Regina Tuma of Montclair Cares About Schools commented on the issue of transparency, specifically when it comes to budget reports shared with the public. Tuma called the reports vague and unclear. “As a parent looking at these categories. I have questions,” she said. “Will we get to see the vendors, where this money is going, the names of the tech companies?”

Kelly McDonald, a parent of three students, asked the board to look into the issue of student data and privacy in light of the district using Google Apps. What data is being collected? What data is being shared? “I would like to ask us as a district to investigate this,” McDonald said.

Climate and high expectations will be discussed at next regular public meeting of the Montclair Board of Education scheduled for Monday, Oct. 6, at 6:30 p.m. The meeting will be held in the Auditorium of Montclair High School, 100 Chestnut Street.




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  1. I think that was a pretty good meeting and I’m glad the safety of buses came up, I’m sure I’m not the only one who was alarmed by that headline. Don’t forget to thank your driver too, they’re doing the lord’s work getting all our kiddos back and forth to school everyday. Hey writer, nicely done on the Family Feud reference there at the top of the survey section. Hopefully those who get it still have strong enough bifocals to read the text that isn’t large and bold.

  2. Call me crazy, but wouldn’t it have made sense to have M.H.S. “way finding signs” installed and ready for use at the BEGINNING of the school year began, when incoming students really needed to figure out how to find their way around? Same with the High School website. We had all summer to launch the new website, yet the district waits until the end of September.

  3. I also think it would be wise to publish how much the Super and two of her subordinates received in “merit pay” bonuses and based on what criteria, especially when there is a crowding issue in the classroom.

  4. Also brought up at the meeting was the question about Paraprofessionals being continually hired as long-term subs. I have a problem with this happening year after year. They do the same job, yet get paid less and receive no benefits such as sick days or anything else as another person doing the same job. I hope someone gets an answer to this particular question quickly. These aides work with our children and deserve to be treated (and paid) properly.

  5. I’m going to risk getting yelled at by the rest of you for saying this, but was I the only one who noticed during a meeting with lots of good news, Maia Davis used here entire time to complain about the Montclair Schools Watch blog? She said it’s coming out of a district computer which I think would be kind of a big deal if true. Maybe someone got early access to one of those Chromebooks…

    That’s all. Now I’m going to hide in the safest place in the district – a bus.

  6. And am I the only who notices that certain individuals can’t wait to slander Maia Davis and other MCAS members? Was this really necessary. I too watched the meeting and I saw most of the people in the public comments section make negative remarks, but yet only Maia Davis is commented on? This seems very transparent. She’s not the only one who thinks This blog is tied to Central Office.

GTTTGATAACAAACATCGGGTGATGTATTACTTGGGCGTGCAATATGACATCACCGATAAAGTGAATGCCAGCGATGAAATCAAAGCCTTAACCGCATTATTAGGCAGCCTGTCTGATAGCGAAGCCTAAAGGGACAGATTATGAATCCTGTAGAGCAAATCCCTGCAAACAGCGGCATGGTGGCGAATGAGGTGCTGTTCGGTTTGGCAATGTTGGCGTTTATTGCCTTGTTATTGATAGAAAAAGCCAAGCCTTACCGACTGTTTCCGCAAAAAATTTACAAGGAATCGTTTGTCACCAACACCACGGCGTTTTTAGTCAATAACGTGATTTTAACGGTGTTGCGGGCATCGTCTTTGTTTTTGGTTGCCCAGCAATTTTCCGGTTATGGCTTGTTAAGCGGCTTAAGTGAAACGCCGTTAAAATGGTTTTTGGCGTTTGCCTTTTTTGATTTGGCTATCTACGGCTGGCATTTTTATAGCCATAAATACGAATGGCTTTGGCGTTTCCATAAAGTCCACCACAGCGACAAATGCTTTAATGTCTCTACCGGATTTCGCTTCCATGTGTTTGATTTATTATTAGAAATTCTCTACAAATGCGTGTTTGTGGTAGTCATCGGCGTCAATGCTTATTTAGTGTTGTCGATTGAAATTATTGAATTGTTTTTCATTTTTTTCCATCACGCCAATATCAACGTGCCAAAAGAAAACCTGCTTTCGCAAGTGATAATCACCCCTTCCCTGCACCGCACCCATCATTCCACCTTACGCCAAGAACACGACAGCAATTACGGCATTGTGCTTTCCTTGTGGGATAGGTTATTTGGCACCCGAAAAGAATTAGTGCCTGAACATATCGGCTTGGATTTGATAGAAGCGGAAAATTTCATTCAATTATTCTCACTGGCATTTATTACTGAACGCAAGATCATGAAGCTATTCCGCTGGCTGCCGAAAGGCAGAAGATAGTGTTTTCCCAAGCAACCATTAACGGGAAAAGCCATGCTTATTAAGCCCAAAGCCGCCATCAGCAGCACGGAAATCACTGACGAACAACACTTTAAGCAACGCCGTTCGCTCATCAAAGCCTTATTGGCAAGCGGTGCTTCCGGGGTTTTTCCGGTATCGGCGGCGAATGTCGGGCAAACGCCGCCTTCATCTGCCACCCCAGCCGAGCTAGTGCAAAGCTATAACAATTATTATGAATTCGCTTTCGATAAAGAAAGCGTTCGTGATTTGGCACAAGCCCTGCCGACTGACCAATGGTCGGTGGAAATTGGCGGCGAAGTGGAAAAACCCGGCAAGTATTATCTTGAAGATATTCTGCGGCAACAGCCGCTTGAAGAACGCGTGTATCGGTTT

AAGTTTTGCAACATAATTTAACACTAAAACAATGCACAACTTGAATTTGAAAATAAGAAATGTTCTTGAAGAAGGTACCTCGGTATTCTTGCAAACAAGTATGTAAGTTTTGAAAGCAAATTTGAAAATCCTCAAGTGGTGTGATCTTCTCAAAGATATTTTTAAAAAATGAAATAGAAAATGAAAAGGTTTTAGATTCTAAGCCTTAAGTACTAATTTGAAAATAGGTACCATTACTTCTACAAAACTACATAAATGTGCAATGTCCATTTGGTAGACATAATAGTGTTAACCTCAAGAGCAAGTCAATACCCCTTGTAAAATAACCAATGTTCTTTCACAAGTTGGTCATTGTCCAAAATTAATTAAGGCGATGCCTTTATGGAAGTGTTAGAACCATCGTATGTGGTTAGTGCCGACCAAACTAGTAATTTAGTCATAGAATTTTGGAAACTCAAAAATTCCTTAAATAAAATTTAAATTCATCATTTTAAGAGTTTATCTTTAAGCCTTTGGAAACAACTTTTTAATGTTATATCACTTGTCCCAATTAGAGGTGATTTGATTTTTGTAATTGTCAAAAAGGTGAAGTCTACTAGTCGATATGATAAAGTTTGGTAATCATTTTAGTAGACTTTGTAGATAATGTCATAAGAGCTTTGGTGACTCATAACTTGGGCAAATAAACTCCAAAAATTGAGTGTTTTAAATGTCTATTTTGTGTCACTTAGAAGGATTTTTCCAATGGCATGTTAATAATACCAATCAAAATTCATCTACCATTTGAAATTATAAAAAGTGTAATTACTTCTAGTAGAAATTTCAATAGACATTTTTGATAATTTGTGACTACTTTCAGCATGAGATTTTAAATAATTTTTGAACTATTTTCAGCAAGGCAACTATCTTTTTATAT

7. I saw the meeting as well and I did think that among the good news and yes, some other criticisms, to spend the whole three minutes on some blog seemed a little myopic. But I suppose you are free to go up and talk about buses and school lunches or even the weather and fall fashion if you want.

  8. As usual, there are a lot of baristanet folks, including some new ones, telling people what to think about what they saw. Perhaps, being the independent critical-thinking type of town I hope we still are, we should instead encourage folks to watch the lifestream themselves:

    I watched it myself, including the public comments (at about the 50 min mark) which are one of the few unscripted moments in our town dialogue. Based on that viewing, I find several of the characterizations above here inaccurate.

  9. My impression is that Montclair Schools Watch is written by folks with PR or political experience, or some kind of spokesperson roll. They have a feed set up so when their group is mentioned in online text or comments they are right there to make positive comments or defend the district, but always a little too canned, often with a little harmless criticism thrown in for authenticity. And as t4m mentioned, we’ve seen what seems like new screen names pop up on some of the BoE/Super related stories.

    I’m curious to know what connection there might be to district computers, and how someone could determine with any degree of certainty where the traffic from the site is coming from?

  10. Just went back to this thread from May, about when the first posts by MSW started showing up…
    It’s interesting to look back at this now. There are three posters, all critical of the MEA president, that stand out. A quick search shows that two never posted on any story but this one, and one posted a single throw away comment on another story the same day. Not a peep before or since. It’s proof of nothing, but it suggests an orchestrated effort.

  11. I think the issue of data is really important. All grades and files on children are digitized and stored in hard drives and the “cloud” via Google apps. If major companies can’t keep their credit cards secured what chance does the district have of really keeping all that data private?